I've always believed that to really get behind the story and show what it's like to be there, you need to share in something of what the athlete or participant is going through. Whilst I'd never attest to experiencing anything like the utter fatigue and exhaustion that James went through in the Gobi, I got a taste of things during the 100+hrs I was out there beneath the vast, deep blue sky amidst the canyons, dunes and desolate plains. Constantly pushing to find the shot, running ahead of the check point and hiding beneath shrubs to avoid the runner noticing me and snatching sleep on tarpaulin floors amidst the fumes of chinese cigarettes and noisy chatter all took their toll.
On the flight out of the desert I was empty, both mentally and physically. I was in a pensive mood and penned much of the words that feature in the Red Bulletin feature from 30,000ft. I figured whilst it was still raw I should put it on paper. Lying in a deep bath in a Beijing airport hotel the night before flying home, dazed, confused and hungry I daren't look at the thousands of images busy backing up to my macbook. I knew I needed to give it time before I went back to looking at them; truth be told it took me over a week before I opened them up.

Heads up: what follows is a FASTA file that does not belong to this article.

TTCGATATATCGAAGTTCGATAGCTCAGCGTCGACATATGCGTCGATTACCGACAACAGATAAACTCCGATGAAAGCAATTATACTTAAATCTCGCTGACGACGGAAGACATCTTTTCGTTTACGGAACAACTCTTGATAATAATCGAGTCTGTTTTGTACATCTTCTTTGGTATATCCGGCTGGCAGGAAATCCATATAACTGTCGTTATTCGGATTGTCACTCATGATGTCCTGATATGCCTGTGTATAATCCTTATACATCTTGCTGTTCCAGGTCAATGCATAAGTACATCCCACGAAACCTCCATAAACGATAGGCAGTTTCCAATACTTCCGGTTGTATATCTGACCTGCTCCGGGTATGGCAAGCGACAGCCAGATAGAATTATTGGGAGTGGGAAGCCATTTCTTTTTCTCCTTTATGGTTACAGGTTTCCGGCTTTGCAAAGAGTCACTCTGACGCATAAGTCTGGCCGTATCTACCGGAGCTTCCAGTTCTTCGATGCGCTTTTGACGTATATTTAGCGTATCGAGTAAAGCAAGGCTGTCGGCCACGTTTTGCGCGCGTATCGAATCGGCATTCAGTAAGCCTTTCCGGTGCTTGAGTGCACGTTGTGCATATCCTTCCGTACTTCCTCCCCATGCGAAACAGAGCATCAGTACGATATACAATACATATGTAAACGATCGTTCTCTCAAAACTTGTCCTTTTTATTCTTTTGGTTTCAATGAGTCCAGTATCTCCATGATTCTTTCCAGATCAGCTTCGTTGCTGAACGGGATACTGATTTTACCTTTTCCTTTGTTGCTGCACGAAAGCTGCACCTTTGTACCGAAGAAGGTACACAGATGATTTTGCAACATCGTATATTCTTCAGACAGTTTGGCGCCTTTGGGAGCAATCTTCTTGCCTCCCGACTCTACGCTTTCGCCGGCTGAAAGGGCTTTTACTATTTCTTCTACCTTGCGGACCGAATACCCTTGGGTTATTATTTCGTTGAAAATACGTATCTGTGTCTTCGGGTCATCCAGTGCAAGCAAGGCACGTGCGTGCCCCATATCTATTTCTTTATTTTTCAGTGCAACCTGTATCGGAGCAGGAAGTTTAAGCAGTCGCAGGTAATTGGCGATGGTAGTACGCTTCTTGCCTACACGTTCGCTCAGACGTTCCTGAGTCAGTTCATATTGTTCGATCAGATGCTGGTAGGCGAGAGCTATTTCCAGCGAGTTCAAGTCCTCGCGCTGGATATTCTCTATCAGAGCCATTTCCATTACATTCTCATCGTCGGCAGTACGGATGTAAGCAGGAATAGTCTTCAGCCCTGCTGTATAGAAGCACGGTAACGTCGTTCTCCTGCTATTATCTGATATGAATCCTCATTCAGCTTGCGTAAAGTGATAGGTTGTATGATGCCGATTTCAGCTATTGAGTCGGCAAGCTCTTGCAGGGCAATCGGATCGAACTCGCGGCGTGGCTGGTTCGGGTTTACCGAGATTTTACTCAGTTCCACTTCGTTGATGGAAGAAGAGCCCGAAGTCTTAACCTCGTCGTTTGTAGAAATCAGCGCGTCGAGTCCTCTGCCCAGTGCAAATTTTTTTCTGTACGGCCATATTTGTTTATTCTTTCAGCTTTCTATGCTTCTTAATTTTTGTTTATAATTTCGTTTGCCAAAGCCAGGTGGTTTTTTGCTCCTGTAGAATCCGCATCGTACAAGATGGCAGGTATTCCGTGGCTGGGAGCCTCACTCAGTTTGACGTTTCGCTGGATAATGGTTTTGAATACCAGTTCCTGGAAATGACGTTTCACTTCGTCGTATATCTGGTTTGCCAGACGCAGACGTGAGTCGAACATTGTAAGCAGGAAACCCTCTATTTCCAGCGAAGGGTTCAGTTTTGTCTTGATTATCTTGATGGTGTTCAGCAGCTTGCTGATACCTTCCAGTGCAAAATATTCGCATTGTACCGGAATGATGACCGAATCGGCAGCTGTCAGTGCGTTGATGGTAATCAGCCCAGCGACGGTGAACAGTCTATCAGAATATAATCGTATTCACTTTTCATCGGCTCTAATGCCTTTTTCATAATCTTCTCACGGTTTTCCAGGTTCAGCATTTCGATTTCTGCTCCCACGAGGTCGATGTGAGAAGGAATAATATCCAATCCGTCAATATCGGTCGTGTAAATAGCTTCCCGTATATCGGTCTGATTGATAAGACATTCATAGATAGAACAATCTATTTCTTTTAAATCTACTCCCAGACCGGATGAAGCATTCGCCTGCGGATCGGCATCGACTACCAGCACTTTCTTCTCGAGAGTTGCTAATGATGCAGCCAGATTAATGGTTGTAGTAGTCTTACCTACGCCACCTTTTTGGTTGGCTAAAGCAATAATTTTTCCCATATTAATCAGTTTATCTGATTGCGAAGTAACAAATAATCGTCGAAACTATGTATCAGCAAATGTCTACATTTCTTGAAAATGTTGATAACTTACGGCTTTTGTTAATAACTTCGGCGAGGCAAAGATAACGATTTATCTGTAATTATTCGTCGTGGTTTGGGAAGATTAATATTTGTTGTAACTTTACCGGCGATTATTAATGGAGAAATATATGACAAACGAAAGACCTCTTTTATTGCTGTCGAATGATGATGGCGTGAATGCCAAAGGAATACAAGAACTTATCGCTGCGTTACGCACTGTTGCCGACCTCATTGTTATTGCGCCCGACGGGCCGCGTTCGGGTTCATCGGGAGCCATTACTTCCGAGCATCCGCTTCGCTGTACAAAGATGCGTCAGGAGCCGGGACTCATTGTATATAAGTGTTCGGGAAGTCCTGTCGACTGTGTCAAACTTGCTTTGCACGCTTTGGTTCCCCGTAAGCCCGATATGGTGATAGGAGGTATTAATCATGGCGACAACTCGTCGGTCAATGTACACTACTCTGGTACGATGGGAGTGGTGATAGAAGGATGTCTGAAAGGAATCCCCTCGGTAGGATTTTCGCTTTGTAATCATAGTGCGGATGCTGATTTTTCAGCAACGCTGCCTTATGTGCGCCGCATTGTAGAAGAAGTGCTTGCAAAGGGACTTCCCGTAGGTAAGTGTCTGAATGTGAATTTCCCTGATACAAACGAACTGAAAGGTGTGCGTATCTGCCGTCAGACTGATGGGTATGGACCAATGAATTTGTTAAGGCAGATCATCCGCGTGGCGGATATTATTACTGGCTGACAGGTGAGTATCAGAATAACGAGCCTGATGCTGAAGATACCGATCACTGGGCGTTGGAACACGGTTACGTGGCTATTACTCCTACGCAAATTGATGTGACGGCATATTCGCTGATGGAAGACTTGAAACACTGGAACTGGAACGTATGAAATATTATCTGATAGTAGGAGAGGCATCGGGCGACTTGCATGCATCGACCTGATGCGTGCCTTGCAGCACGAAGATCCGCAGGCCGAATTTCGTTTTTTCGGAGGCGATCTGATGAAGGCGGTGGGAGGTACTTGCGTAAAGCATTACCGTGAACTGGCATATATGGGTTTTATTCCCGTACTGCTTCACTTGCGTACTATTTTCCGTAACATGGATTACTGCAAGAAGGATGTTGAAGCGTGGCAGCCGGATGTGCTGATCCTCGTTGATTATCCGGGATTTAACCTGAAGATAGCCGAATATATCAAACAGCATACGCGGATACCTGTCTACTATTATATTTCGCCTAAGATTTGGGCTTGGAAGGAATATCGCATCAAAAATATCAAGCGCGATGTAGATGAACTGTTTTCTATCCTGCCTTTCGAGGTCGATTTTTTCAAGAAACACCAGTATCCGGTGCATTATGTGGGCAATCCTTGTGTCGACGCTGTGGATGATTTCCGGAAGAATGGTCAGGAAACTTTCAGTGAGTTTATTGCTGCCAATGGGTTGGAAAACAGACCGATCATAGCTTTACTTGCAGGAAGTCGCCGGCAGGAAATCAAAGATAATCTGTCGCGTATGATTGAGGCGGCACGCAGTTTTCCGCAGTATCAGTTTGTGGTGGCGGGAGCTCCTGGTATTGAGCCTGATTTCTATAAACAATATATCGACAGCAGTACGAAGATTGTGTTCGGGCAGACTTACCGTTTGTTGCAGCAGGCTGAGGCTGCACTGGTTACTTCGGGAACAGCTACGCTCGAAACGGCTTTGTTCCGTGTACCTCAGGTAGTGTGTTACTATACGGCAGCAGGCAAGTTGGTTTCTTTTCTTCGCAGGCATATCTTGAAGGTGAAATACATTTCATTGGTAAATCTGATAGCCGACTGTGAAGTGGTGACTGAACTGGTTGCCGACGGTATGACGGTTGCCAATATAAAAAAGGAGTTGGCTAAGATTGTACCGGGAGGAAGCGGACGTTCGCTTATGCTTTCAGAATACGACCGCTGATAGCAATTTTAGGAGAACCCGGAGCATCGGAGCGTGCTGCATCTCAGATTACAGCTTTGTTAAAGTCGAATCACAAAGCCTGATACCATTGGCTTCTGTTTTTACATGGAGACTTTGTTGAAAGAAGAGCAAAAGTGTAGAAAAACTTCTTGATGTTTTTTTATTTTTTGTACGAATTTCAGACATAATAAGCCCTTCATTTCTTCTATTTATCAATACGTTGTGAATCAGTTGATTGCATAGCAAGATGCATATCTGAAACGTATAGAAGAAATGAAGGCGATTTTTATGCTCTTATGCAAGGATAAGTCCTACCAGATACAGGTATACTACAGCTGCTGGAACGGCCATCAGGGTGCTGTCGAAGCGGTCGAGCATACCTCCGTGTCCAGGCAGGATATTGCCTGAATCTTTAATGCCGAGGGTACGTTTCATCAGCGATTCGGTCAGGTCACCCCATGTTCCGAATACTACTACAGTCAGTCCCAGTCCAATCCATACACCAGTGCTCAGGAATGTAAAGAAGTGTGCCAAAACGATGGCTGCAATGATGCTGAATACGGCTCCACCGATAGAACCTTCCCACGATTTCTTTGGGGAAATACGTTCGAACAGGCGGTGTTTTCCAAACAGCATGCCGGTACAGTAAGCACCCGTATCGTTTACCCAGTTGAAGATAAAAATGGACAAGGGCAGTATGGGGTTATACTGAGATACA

7 months and I can still feel the biting cold in my fingers and the dust caked all over me. The Gobi, like other great deserts I've been fortunate enough to shoot and run amongst, leave their mark on you.